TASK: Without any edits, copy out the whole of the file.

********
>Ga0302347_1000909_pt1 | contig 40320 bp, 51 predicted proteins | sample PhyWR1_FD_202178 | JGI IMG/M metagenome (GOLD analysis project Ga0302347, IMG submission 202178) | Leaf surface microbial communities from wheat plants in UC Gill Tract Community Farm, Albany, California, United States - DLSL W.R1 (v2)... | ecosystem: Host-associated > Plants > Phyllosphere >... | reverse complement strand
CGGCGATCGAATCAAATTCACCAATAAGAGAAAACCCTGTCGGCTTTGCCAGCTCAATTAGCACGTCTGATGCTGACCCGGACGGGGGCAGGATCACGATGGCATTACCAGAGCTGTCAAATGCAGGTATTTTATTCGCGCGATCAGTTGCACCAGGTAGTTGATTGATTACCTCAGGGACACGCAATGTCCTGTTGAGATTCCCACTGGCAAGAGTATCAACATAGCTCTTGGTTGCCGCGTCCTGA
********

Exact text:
>Ga0302347_1000909_pt1 | contig 40320 bp, 51 predicted proteins | sample PhyWR1_FD_202178 | JGI IMG/M metagenome (GOLD analysis project Ga0302347, IMG submission 202178) | Leaf surface microbial communities from wheat plants in UC Gill Tract Community Farm, Albany, California, United States - DLSL W.R1 (v2)... | ecosystem: Host-associated > Plants > Phyllosphere >... | reverse complement strand
CGGCGATCGAATCAAATTCACCAATAAGAGAAAACCCTGTCGGCTTTGCCAGCTCAATTAGCACGTCTGATGCTGACCCGGACGGGGGCAGGATCACGATGGCATTACCAGAGCTGTCAAATGCAGGTATTTTATTCGCGCGATCAGTTGCACCAGGTAGTTGATTGATTACCTCAGGGACACGCAATGTCCTGTTGAGATTCCCACTGGCAAGAGTATCAACATAGCTCTTGGTTGCCGCGTCCTGA